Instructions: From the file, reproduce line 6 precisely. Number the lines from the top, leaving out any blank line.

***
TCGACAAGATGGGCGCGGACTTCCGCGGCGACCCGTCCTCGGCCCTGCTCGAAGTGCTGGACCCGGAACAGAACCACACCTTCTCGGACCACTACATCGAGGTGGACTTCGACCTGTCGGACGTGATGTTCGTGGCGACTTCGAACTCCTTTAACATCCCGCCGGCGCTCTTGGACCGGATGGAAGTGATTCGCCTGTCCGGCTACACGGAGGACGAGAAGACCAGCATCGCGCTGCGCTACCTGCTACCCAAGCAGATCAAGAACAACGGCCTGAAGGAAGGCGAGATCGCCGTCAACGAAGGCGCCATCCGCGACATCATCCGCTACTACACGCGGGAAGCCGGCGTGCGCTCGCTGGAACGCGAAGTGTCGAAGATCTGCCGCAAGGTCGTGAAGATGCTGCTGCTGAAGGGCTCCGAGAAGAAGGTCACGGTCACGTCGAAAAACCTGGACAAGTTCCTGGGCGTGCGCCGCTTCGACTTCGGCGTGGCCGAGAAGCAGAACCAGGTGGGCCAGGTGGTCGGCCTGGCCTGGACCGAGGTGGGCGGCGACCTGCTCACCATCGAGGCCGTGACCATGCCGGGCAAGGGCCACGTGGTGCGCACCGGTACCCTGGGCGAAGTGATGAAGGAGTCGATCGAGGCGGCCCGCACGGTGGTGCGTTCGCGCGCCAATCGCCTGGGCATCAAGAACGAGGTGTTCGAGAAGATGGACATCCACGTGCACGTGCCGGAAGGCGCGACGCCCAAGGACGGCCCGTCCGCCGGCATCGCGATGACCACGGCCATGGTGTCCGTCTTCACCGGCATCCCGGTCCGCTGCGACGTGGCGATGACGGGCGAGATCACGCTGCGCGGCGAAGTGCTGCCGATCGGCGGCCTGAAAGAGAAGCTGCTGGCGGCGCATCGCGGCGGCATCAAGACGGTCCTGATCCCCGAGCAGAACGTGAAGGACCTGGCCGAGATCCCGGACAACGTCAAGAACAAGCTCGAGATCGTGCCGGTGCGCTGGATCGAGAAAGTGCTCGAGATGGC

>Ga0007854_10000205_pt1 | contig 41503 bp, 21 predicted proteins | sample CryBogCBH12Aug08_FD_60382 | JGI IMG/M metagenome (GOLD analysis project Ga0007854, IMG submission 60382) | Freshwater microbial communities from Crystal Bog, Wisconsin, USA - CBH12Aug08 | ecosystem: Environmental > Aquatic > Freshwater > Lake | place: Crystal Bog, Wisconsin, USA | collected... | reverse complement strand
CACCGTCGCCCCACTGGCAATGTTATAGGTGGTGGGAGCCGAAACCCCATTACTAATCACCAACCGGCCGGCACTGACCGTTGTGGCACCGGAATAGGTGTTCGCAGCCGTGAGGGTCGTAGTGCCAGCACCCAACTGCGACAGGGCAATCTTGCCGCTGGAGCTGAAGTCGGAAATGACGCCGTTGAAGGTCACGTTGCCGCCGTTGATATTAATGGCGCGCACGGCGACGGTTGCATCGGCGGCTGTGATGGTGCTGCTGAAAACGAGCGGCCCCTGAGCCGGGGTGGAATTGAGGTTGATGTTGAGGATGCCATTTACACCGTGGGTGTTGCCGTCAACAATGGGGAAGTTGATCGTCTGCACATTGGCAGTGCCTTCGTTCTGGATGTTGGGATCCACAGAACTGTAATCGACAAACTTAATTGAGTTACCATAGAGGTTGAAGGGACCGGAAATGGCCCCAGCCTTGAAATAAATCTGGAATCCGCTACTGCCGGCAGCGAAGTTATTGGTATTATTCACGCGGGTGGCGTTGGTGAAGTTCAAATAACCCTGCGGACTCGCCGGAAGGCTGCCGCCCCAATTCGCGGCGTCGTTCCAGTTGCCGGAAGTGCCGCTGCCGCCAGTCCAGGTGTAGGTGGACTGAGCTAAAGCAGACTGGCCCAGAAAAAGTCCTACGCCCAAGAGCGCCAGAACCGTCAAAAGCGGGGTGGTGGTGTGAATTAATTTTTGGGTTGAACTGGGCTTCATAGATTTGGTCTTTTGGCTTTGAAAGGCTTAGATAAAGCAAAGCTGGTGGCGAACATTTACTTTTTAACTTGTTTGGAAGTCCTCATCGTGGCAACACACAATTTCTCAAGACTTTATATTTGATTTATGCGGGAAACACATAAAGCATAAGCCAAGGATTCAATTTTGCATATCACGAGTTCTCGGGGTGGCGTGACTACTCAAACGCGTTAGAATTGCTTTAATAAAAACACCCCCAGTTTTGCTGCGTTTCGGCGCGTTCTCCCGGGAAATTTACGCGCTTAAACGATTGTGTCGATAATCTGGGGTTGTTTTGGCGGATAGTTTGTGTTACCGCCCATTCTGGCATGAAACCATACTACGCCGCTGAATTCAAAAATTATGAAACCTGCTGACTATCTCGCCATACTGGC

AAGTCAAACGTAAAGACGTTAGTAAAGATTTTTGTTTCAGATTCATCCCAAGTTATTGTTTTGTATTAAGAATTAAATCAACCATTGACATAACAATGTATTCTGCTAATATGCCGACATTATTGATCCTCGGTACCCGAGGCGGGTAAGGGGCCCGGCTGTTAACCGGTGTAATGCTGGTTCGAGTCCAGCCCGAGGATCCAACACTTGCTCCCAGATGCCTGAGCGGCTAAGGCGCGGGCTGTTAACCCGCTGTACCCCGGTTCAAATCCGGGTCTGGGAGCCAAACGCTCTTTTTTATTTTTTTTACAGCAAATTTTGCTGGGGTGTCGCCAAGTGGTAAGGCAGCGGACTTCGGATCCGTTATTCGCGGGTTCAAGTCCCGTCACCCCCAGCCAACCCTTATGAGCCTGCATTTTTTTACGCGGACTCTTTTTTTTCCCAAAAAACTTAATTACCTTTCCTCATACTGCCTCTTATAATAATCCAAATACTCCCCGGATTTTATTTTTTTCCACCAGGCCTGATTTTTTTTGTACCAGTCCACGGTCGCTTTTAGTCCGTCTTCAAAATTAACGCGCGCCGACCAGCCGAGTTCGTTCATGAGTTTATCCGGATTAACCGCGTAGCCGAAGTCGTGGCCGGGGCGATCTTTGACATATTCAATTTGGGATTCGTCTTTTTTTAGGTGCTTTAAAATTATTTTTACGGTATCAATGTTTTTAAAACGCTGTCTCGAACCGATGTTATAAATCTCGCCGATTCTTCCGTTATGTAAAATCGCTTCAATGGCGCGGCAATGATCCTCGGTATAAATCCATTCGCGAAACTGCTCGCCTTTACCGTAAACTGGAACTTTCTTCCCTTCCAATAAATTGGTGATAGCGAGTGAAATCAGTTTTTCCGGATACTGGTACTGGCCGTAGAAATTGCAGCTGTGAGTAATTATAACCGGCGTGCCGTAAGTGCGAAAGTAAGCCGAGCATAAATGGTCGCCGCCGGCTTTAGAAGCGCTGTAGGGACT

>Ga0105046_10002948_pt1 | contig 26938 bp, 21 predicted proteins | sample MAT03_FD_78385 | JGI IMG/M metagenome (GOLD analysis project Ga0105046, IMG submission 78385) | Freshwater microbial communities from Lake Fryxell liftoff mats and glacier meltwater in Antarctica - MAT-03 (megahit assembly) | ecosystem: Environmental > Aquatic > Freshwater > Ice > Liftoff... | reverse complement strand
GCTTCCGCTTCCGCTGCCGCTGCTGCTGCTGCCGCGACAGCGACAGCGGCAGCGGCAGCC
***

GCTTCCGCTTCCGCTGCCGCTGCTGCTGCTGCCGCGACAGCGACAGCGGCAGCGGCAGCC